Q: “How Can I Realistically Homeschool Kids of Different Ages and Needs?”
How does a family schedule work when you are homeschooling children of different ages with varying curricula, assignments, and attention spans? With a lot of deep breathing and these expert strategies.
Q: “Do you have tips for multi-grade schooling? I have four boys in three different grades and all of us — including me — have ADHD. I’m feeling overwhelmed.”
“Do you have suggestions about multiple children working in the same space?”
“I have a 3-year-old and a 9-year-old. How do you organize a schedule for both when they are both doing very different things?”
Let’s take a deep breath. I’m going to be super honest and tell you what I’ve been saying to the Order Out of Chaos community: We are in this for the long haul. And it’s going to take time for students, parents, and teachers to get up to speed with the online learning process. Remember, for most of us this is a brand-new technology with which we have little, if any, experience.
Also, please remember that a child with ADHD is going to need supervision and guidance while working online. There is no magic elixir here. Their executive functions — time management, focus, effort and self-management — are immature, and so these will likely be the source of their greatest struggles.
Since everyone has children of different ages with different needs, here are an arsenal of ideas to pick from depending on your household. I hope they help you ease the process.
1. Schedule “class time.”
Have your students stay on their school schedule, no matter what their age. Think of it this way: If they had to be physically present for class, they would set their alarm and get themselves out the door to make sure they showed up on time. An online class needs to be treated with the same importance. Following your children’s school schedule as much as possible will also make it easier for your child to work independently since they are already used to the schedule and can more likely navigate it on their own.
2. Have your children “body double” one another.
For some children with ADHD, working in the same room as others helps them stay motivated and on task. They need the noise and the presence of others to get activated and focused. Though we might consider a quiet and secluded bedroom the ideal workspace, it actually can be very distracting. A “body double” functions as an anchor. The presence of another individual – either in person or virtually – focuses a person and makes it possible to sit down, focus, and get work done.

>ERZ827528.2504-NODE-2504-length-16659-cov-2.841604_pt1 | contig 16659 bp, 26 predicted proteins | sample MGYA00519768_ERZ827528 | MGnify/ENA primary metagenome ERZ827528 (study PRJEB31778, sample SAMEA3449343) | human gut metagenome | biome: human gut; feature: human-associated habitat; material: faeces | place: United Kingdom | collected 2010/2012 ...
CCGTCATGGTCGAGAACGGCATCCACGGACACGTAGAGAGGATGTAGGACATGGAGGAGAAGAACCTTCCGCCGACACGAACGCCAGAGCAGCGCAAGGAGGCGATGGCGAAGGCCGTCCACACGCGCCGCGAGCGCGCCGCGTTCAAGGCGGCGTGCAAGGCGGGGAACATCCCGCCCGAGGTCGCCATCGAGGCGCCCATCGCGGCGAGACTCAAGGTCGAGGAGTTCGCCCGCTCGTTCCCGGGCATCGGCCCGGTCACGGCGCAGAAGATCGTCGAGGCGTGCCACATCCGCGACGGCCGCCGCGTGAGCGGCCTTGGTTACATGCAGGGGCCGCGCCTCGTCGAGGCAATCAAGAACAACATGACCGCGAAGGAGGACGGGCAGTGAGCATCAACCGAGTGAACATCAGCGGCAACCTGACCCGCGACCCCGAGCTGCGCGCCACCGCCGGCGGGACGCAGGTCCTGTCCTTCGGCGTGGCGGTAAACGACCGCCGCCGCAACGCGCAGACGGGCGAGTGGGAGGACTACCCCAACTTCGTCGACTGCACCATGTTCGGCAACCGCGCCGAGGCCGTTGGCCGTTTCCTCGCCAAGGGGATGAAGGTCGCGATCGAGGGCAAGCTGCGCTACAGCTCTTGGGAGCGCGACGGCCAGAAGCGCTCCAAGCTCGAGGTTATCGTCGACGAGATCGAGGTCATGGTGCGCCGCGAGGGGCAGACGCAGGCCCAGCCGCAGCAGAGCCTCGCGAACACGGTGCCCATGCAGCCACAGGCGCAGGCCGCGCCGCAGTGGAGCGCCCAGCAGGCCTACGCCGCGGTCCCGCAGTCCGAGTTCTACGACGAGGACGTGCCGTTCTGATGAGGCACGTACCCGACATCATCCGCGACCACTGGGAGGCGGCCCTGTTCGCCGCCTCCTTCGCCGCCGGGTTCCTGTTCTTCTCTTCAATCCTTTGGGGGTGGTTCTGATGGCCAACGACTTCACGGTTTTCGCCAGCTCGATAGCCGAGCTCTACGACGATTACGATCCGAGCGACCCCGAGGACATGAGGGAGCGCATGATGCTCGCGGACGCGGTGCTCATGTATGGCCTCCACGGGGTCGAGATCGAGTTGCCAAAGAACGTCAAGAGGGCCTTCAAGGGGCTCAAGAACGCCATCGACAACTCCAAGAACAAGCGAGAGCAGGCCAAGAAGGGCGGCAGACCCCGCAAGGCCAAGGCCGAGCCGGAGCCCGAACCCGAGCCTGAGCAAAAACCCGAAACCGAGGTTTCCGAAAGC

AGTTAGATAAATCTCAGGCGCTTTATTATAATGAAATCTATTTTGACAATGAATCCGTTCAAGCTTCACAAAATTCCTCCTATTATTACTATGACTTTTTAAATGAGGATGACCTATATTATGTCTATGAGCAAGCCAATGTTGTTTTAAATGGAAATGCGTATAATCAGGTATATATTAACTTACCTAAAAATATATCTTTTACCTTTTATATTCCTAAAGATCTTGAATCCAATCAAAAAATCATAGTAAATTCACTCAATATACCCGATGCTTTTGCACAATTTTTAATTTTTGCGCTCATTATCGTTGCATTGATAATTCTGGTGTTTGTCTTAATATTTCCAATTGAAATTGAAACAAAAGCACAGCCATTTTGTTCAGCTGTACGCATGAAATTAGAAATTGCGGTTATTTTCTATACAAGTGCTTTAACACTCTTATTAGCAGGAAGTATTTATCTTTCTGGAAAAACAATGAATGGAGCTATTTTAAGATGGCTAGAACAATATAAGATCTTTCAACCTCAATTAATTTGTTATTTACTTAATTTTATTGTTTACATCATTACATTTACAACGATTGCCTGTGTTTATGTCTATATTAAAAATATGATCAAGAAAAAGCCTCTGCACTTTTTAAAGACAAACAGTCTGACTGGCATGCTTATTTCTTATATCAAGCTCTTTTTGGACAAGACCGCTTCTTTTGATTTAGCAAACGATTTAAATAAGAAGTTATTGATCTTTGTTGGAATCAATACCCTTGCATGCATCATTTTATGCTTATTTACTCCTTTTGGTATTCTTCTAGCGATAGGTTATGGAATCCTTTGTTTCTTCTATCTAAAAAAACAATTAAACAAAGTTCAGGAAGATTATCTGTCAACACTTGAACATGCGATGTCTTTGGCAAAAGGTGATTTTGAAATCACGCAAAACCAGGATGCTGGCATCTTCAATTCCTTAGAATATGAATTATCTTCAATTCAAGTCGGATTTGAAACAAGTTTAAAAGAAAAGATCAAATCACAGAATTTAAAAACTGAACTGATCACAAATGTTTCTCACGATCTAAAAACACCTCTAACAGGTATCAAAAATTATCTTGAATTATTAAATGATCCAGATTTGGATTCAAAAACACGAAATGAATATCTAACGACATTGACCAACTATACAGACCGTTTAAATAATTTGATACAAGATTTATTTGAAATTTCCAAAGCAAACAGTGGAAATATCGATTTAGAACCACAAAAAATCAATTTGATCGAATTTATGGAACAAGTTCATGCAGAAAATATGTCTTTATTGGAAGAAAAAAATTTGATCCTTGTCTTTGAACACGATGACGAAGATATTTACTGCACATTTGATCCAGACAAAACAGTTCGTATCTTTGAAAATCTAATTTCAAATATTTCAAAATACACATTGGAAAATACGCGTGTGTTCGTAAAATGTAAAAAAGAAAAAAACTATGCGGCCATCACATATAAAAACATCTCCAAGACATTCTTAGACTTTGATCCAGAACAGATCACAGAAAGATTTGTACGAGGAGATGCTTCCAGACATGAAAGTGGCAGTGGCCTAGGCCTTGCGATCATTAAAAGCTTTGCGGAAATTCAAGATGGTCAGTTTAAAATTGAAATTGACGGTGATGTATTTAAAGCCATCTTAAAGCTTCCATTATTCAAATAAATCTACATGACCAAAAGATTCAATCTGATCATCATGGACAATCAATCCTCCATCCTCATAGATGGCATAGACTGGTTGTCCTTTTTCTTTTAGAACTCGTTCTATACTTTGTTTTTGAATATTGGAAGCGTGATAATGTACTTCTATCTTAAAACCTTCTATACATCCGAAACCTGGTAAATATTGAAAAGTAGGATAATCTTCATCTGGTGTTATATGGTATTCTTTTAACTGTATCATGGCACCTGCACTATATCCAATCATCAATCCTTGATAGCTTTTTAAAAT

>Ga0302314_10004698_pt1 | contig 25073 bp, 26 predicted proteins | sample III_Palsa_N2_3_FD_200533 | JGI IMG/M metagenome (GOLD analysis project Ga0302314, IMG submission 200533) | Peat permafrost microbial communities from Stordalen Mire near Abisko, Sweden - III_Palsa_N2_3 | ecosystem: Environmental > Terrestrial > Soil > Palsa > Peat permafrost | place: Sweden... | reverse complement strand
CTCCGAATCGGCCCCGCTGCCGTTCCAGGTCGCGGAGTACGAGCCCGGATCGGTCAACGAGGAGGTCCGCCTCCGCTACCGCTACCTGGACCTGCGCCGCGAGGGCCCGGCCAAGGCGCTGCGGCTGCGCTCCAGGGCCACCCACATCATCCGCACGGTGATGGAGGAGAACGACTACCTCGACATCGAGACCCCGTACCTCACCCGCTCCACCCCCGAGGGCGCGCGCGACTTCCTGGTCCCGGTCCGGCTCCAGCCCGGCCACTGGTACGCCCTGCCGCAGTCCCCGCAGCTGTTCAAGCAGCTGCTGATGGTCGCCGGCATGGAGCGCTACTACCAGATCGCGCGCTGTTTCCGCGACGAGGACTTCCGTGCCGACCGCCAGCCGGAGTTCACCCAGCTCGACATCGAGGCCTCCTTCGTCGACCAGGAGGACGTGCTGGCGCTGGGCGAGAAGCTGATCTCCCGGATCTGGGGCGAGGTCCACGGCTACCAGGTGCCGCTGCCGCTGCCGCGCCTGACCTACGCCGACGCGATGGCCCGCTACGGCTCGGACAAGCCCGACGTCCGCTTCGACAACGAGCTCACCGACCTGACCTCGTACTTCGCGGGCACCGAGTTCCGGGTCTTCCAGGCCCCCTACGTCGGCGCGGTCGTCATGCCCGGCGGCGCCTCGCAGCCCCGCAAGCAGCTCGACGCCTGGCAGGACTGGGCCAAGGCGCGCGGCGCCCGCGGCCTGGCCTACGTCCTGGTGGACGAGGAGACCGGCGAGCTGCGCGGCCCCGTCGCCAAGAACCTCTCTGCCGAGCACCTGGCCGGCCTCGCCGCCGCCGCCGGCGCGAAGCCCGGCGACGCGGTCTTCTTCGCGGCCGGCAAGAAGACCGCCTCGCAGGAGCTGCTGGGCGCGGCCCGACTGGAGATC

So in that vein, create a common work area for all of your children. The only rule is that this is a time for working — not talking. Outfit everyone with an inexpensive tabletop presentation board to place on the kitchen table so everyone has some privacy. Provide headphones for music or for listening to online classes. Finally, make sure you provide plenty of snacks. Food makes everything better!
Do your kids know other students in their classes? If not, is it possible for the school (with permission) to release names and emails? Sometimes, students taking the same class will form a Facebook group to discuss assignments and tests. Perhaps your student can reach out to someone who might also be in need of a “study buddy” so they can support each other to stay anchored, focused, and on task.
3. Infuse their learning with movement.
Homework is boring. And doing it in the same place all the time can get very old very quickly. Changing your children’s environment will keep things interesting and fresh just when they start to lose focus and attention. In other words, get your kids moving!
Games like “Hide the Homework,” where kids search the house for hidden assignments that they complete where they find them, helps to add an element of fun and surprise to the daily routine. Spelling words can go in the bathtub (no water!) and math problems under the kitchen table. You get the idea. Or play “Beat the Clock” by setting up subject stations around your kitchen or dining room table. Place a timer in the middle; when it goes off, your child moves to the next station. Incorporate your younger children into the mix with art or reading stations.
Get outside! I can’t stress this enough right now, especially as the weather gets warmer. I have students doing math homework with sidewalk chalk or learning vocabulary works while jumping on a trampoline. Have a dog that needs walking? You grab the flashcards, your child grabs the dog — and by the time you’re back, he has studied for the exam.
3. Create a study soundtrack.
Music helps the brain plan, focus, and initiate. Have each of your children create a study playlist of music they love. The key is to play the same playlist every time they sit down to work . Eventually, the music will act as a motivator – when they hear the music, it signals the brain it’s time to get work done. Are your children all working in the same space? Come up with a household playlist for quiet work time.
4. Designate different areas in your home for “school” and “homework.”
Try to mimic your child’s school schedule as much as possible by setting up two separate work areas in your home: One for school – this will be where your child takes his online Zoom classes, listens to downloaded lectures, etc. — and one for doing homework, reading, and independent learning. Anyway we can set up their environment so it provides motivation is a win!
ADHD Family Coach Leslie Josel, of Order Out of Chaos, will answer questions from ADDitude readers about everything from paper clutter to disaster-zone bedrooms and from mastering to-do lists to arriving on time every time.
THIS ARTICLE IS PART OF ADDITUDE’S FREE PANDEMIC COVERAGE
To support our team as it pursues helpful and timely content throughout this pandemic, please join us as a subscriber. Your readership and support help make this possible. Thank you.